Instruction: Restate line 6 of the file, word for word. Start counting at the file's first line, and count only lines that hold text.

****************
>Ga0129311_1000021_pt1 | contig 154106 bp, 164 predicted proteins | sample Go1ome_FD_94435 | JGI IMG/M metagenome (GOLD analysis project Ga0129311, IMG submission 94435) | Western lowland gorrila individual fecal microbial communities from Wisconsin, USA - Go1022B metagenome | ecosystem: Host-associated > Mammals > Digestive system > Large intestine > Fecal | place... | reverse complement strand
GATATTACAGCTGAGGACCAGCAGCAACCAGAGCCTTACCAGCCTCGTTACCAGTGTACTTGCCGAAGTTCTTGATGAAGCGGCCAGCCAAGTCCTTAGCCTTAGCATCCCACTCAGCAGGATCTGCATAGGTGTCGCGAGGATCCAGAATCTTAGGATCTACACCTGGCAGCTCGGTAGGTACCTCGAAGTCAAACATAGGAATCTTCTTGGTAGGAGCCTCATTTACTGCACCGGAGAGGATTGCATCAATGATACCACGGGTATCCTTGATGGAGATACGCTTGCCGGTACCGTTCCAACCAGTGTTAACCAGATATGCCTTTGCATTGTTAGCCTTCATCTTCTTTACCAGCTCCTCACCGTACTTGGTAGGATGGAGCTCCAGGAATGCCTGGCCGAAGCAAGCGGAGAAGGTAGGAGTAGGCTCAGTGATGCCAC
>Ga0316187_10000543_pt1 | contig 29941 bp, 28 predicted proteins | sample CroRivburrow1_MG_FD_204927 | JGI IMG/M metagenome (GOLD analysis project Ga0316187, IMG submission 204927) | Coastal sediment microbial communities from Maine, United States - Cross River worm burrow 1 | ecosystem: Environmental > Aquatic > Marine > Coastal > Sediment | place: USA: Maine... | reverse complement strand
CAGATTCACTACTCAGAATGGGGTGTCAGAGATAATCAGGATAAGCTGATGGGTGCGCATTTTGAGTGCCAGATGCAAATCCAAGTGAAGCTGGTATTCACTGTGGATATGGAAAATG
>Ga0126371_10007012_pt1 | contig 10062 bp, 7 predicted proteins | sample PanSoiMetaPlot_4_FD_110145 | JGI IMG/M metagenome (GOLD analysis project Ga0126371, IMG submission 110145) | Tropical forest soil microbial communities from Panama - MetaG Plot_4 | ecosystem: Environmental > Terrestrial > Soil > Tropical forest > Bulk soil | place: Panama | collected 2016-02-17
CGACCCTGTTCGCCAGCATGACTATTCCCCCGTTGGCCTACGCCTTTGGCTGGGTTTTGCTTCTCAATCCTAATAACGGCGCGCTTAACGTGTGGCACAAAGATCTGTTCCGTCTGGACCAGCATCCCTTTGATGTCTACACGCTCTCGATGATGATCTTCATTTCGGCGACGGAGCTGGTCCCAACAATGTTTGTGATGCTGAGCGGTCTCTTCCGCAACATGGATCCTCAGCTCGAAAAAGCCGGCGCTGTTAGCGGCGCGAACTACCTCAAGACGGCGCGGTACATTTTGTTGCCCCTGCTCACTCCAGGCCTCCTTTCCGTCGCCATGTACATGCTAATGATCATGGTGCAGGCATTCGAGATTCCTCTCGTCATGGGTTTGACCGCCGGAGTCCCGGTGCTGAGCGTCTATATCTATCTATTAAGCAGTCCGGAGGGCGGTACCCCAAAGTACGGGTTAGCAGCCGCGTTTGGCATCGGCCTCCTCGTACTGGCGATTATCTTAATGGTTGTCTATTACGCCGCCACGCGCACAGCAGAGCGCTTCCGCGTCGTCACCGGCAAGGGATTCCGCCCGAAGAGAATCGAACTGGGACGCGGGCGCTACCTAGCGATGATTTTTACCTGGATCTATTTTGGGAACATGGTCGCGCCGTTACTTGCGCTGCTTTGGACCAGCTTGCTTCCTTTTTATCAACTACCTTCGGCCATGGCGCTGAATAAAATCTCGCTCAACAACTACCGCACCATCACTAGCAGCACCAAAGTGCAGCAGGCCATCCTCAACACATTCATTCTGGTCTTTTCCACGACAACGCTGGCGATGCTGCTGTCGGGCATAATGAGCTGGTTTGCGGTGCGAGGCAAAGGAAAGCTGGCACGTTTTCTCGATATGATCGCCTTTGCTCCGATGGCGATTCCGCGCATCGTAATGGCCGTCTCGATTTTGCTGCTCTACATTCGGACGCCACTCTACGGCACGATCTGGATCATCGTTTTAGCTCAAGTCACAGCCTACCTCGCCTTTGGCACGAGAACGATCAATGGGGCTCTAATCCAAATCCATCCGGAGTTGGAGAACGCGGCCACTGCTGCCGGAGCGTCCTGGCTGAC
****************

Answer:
CGACCCTGTTCGCCAGCATGACTATTCCCCCGTTGGCCTACGCCTTTGGCTGGGTTTTGCTTCTCAATCCTAATAACGGCGCGCTTAACGTGTGGCACAAAGATCTGTTCCGTCTGGACCAGCATCCCTTTGATGTCTACACGCTCTCGATGATGATCTTCATTTCGGCGACGGAGCTGGTCCCAACAATGTTTGTGATGCTGAGCGGTCTCTTCCGCAACATGGATCCTCAGCTCGAAAAAGCCGGCGCTGTTAGCGGCGCGAACTACCTCAAGACGGCGCGGTACATTTTGTTGCCCCTGCTCACTCCAGGCCTCCTTTCCGTCGCCATGTACATGCTAATGATCATGGTGCAGGCATTCGAGATTCCTCTCGTCATGGGTTTGACCGCCGGAGTCCCGGTGCTGAGCGTCTATATCTATCTATTAAGCAGTCCGGAGGGCGGTACCCCAAAGTACGGGTTAGCAGCCGCGTTTGGCATCGGCCTCCTCGTACTGGCGATTATCTTAATGGTTGTCTATTACGCCGCCACGCGCACAGCAGAGCGCTTCCGCGTCGTCACCGGCAAGGGATTCCGCCCGAAGAGAATCGAACTGGGACGCGGGCGCTACCTAGCGATGATTTTTACCTGGATCTATTTTGGGAACATGGTCGCGCCGTTACTTGCGCTGCTTTGGACCAGCTTGCTTCCTTTTTATCAACTACCTTCGGCCATGGCGCTGAATAAAATCTCGCTCAACAACTACCGCACCATCACTAGCAGCACCAAAGTGCAGCAGGCCATCCTCAACACATTCATTCTGGTCTTTTCCACGACAACGCTGGCGATGCTGCTGTCGGGCATAATGAGCTGGTTTGCGGTGCGAGGCAAAGGAAAGCTGGCACGTTTTCTCGATATGATCGCCTTTGCTCCGATGGCGATTCCGCGCATCGTAATGGCCGTCTCGATTTTGCTGCTCTACATTCGGACGCCACTCTACGGCACGATCTGGATCATCGTTTTAGCTCAAGTCACAGCCTACCTCGCCTTTGGCACGAGAACGATCAATGGGGCTCTAATCCAAATCCATCCGGAGTTGGAGAACGCGGCCACTGCTGCCGGAGCGTCCTGGCTGAC